Transformed 5

Romans 12:1-2

Whenever the term “peer pressure” is mentioned one of the most frequent thoughts is that of teen cultures. Young people are usually thought of as the people who must fight against the pressures of being like all the others, of fitting in. Do you have the right clothes and the right shoes? Do you like the right music?

But even Christians can face the struggles of peer pressure. It seems that there are more and more variations on Christian thought, more and more watered down beliefs. There seems to be an increase in attitudes of good behavior being “good enough” to be acceptable, and even earn us a spot in heaven.

In his letter to the church in Rome, Paul is addressing people who are attempting to live out a new faith, a new way of believing and worshipping. They were also a people being persecuted by their society. The pressure to conform, to become like everyone else and take part in acceptable societal practices must have been great.

What does Paul urge? What are we NOT to do? What are we to do? What benefit is there in that?

The life of a true, believing Christian is not always easy. It is tempting to fall in with society and go along with what is popular, what is current and acceptable. In a dog-eat-dog world it is tempting to try to be one of the dogs and not a lamb of God. Setting yourself apart and standing up for your convictions can make you a target for much criticism.

But, as Christians, we need to not conform to the world – that is, go along with what is comfortable and acceptable. Instead we are to be transformed – that is, we should allow our faith to change us. The deeper we go in our faith, the stronger we become. And the deeper we go in faith, the easier it will become to understand (“test and approve”) God’s will for us and the world.

The concept of sacrifice often conjures up an image of a single act, but we are called to be living sacrifices. We are to live each day as devoted Christians, faithful believers trying to live out the teaching of Christ. This is our spiritual act of worshipping God.

DAILY CHALLENGE: How can you work to be transformed?

Transformed 4

2 Corinthians 3:17-18

More and more people who call our house are not certain if it is me answering the phone or one of our two sons. As they grow older their voices are sounding more and more like mine. As they grow older I see myself in their faces more and more, as well.

In today’s reading Paul talks about the growth and change that believers may experience. What is the Lord? What exists where the Spirit is? What do we reflect? What should be happening to us?

Just prior to this passage Paul is making reference to Moses (see 2 Corinthians 3:13). He is specifically talking about the times Moses stood in the presence of God. When he did that his face would begin to shine, so Moses would wear a veil to hide his gleaming face (see Exodus 34:29-35).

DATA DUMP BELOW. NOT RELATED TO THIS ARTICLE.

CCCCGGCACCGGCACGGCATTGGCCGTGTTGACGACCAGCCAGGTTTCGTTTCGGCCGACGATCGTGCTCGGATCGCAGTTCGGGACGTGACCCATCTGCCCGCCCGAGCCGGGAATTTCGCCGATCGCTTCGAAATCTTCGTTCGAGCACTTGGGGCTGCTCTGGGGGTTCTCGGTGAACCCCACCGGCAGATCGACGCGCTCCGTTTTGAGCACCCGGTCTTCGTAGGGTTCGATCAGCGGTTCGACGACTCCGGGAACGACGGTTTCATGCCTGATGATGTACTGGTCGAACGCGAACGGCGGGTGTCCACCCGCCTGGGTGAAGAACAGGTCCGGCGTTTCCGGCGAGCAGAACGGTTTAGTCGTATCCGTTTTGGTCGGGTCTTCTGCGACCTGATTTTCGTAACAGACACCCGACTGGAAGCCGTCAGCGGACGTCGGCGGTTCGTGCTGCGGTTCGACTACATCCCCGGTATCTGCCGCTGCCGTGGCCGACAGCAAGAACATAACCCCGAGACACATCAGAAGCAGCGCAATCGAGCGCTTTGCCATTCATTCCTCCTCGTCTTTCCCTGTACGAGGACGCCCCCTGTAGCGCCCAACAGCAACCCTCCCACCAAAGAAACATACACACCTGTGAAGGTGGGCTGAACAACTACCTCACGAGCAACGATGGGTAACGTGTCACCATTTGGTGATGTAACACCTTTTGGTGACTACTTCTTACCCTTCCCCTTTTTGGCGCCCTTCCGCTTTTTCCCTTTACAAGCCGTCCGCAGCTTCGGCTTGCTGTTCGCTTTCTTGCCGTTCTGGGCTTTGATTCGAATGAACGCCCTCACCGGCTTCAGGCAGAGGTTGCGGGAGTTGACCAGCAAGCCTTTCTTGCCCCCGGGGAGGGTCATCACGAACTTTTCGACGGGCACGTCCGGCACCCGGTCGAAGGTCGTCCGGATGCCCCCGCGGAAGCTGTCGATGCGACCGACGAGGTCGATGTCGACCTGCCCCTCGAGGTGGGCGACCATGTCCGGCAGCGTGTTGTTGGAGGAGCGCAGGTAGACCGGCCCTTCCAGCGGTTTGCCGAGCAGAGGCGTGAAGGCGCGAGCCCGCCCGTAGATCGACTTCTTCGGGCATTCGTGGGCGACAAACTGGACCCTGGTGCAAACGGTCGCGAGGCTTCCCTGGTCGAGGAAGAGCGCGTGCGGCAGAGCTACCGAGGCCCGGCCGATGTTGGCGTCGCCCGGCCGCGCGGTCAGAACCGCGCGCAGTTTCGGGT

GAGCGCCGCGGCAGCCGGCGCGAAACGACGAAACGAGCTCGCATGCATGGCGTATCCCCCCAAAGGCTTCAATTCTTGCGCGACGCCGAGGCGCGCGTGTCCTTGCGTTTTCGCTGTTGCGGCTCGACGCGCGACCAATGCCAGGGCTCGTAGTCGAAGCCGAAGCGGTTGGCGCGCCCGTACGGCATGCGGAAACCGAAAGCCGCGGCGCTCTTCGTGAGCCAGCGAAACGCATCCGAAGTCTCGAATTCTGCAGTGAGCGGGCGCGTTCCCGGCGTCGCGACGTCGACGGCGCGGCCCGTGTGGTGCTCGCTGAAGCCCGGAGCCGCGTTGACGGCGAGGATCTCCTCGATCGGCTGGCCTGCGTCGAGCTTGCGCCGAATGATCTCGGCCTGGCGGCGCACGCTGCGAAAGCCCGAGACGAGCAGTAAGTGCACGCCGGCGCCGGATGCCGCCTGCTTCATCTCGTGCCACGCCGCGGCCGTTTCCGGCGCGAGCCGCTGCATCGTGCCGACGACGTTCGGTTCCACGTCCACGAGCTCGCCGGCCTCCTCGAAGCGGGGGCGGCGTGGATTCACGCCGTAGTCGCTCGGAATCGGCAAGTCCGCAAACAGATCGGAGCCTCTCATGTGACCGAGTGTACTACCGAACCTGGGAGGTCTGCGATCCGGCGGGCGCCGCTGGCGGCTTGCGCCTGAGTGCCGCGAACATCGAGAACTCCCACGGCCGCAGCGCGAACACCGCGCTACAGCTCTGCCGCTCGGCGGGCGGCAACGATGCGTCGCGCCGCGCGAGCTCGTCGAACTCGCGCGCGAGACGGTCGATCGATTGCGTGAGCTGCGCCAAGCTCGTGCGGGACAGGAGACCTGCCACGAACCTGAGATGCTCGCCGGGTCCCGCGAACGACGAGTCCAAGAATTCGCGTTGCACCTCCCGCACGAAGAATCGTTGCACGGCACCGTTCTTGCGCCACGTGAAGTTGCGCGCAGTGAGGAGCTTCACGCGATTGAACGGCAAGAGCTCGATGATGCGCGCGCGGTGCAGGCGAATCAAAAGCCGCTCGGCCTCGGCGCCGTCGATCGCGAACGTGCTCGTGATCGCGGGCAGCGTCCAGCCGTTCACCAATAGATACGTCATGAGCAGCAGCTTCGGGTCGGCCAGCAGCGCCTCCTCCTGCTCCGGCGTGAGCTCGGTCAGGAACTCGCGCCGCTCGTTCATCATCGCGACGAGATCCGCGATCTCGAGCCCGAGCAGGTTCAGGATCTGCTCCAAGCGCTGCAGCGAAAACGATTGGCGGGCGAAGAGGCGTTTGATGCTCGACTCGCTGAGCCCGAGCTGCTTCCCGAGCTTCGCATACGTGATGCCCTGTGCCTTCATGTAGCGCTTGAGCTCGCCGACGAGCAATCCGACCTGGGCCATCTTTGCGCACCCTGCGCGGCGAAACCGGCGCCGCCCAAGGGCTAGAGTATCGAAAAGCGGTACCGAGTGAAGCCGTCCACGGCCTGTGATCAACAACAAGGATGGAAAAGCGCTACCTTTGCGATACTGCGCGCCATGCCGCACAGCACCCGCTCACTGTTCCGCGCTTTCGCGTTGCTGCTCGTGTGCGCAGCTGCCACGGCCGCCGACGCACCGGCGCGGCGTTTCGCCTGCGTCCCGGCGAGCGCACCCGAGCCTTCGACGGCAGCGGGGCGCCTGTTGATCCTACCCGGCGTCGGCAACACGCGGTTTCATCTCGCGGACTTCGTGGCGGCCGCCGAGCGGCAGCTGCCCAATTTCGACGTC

This was a physical veil to conceal his face, but Paul is talking about spiritual veils. When we are with the Lord, or the Spirit, when we live a life dedicated to God then we have freedom. We are free from sin and free from the fears and worries of life. God is with us. Why should we fear or worry?

And the joy and peace and love that comes from living with God in our hearts should be evident in who we are. But do we reflect this joy and peace to others? Or do we veil ourselves? Is our faith and is our new life in Christ something we share or something we keep to ourselves?

We are called to reflect the love of God. People should be able to see who Christ was by looking at the way we live. And the more we live out our Christian faith and the more we exhibit the fruit of the Spirit, the more we become Christ-like.

We are being transformed into more perfect people. We are growing in our faith, deepening in our faith. We do that by living our faith and living it openly for others to see.

DAILY CHALLENGE: How can you reflect the Lord’s glory today?

Transformed 3

Luke 19:7-9

It is difficult to overcome our pasts. Even when we change, when we are transformed into better people, there are those who remember all the mistakes and errors of our ways. In Matthew 6:4 Jesus says, “Only in his hometown, among his relatives and in his own house is a prophet without honor.”

Zacchaeus was not a prophet, but he was among people who knew him and were perhaps hesitant to accept the change that came over him. What do the people say about Jesus? How does Zacchaeus respond? What is Jesus’ declaration? Why was Jesus there?

Zacchaeus has gone to get a look at the famous teacher, Jesus, and discovered that Jesus wanted to spend some time with him. But this coming together draws some criticism from those who know Zacchaeus. He is labeled a sinner. We know he is a tax collector and these people have a reputation of being corrupt.

But Zacchaeus responds with indignation. He immediately declares that he will give generously to the poor – half his possessions! Then he claims that if he has cheated anyone he will pay back four times the amount.

Zacchaeus is traditionally portrayed as a bad man, a corrupt cheat. But I am struck by his response to what people are saying about him. He acts generously and then says “if I have cheated anybody.” The key word is “if.”

Maybe Zacchaeus is not really a corrupt official. Maybe everyone has the wrong impression of him. Jesus’ words in verse 9, however, seem to support the idea that he was indeed a sinner.